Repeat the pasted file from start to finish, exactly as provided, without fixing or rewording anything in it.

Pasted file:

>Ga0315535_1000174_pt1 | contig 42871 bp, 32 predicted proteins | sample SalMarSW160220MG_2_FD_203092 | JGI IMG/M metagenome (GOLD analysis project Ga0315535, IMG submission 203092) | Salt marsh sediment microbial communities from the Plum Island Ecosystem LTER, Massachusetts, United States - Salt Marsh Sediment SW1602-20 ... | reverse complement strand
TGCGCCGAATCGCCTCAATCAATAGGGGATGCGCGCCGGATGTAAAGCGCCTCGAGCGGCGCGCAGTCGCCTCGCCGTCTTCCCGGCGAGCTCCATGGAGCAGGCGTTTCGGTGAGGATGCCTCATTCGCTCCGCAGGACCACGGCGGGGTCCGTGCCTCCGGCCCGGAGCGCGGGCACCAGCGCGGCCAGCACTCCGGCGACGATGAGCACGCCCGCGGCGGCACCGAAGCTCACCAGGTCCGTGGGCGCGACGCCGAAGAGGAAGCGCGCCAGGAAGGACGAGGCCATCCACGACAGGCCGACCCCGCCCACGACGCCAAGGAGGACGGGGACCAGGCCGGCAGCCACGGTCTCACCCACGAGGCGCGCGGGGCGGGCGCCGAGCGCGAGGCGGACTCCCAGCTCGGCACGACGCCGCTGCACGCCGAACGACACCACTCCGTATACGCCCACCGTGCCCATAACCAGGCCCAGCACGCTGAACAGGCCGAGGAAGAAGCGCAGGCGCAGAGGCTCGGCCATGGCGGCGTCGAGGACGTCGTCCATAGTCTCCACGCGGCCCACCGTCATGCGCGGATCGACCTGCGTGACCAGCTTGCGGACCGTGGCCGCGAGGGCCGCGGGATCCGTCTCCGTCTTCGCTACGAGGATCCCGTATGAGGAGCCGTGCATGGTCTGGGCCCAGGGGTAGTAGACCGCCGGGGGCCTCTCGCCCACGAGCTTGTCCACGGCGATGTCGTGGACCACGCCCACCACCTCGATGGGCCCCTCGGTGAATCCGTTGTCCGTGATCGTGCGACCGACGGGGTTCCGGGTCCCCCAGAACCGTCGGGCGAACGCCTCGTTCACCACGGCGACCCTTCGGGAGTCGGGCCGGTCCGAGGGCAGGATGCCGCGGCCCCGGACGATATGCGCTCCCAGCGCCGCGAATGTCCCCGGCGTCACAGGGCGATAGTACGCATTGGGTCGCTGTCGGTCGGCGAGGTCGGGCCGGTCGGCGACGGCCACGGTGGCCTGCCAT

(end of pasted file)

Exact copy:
>Ga0315535_1000174_pt1 | contig 42871 bp, 32 predicted proteins | sample SalMarSW160220MG_2_FD_203092 | JGI IMG/M metagenome (GOLD analysis project Ga0315535, IMG submission 203092) | Salt marsh sediment microbial communities from the Plum Island Ecosystem LTER, Massachusetts, United States - Salt Marsh Sediment SW1602-20 ... | reverse complement strand
TGCGCCGAATCGCCTCAATCAATAGGGGATGCGCGCCGGATGTAAAGCGCCTCGAGCGGCGCGCAGTCGCCTCGCCGTCTTCCCGGCGAGCTCCATGGAGCAGGCGTTTCGGTGAGGATGCCTCATTCGCTCCGCAGGACCACGGCGGGGTCCGTGCCTCCGGCCCGGAGCGCGGGCACCAGCGCGGCCAGCACTCCGGCGACGATGAGCACGCCCGCGGCGGCACCGAAGCTCACCAGGTCCGTGGGCGCGACGCCGAAGAGGAAGCGCGCCAGGAAGGACGAGGCCATCCACGACAGGCCGACCCCGCCCACGACGCCAAGGAGGACGGGGACCAGGCCGGCAGCCACGGTCTCACCCACGAGGCGCGCGGGGCGGGCGCCGAGCGCGAGGCGGACTCCCAGCTCGGCACGACGCCGCTGCACGCCGAACGACACCACTCCGTATACGCCCACCGTGCCCATAACCAGGCCCAGCACGCTGAACAGGCCGAGGAAGAAGCGCAGGCGCAGAGGCTCGGCCATGGCGGCGTCGAGGACGTCGTCCATAGTCTCCACGCGGCCCACCGTCATGCGCGGATCGACCTGCGTGACCAGCTTGCGGACCGTGGCCGCGAGGGCCGCGGGATCCGTCTCCGTCTTCGCTACGAGGATCCCGTATGAGGAGCCGTGCATGGTCTGGGCCCAGGGGTAGTAGACCGCCGGGGGCCTCTCGCCCACGAGCTTGTCCACGGCGATGTCGTGGACCACGCCCACCACCTCGATGGGCCCCTCGGTGAATCCGTTGTCCGTGATCGTGCGACCGACGGGGTTCCGGGTCCCCCAGAACCGTCGGGCGAACGCCTCGTTCACCACGGCGACCCTTCGGGAGTCGGGCCGGTCCGAGGGCAGGATGCCGCGGCCCCGGACGATATGCGCTCCCAGCGCCGCGAATGTCCCCGGCGTCACAGGGCGATAGTACGCATTGGGTCGCTGTCGGTCGGCGAGGTCGGGCCGGTCGGCGACGGCCACGGTGGCCTGCCAT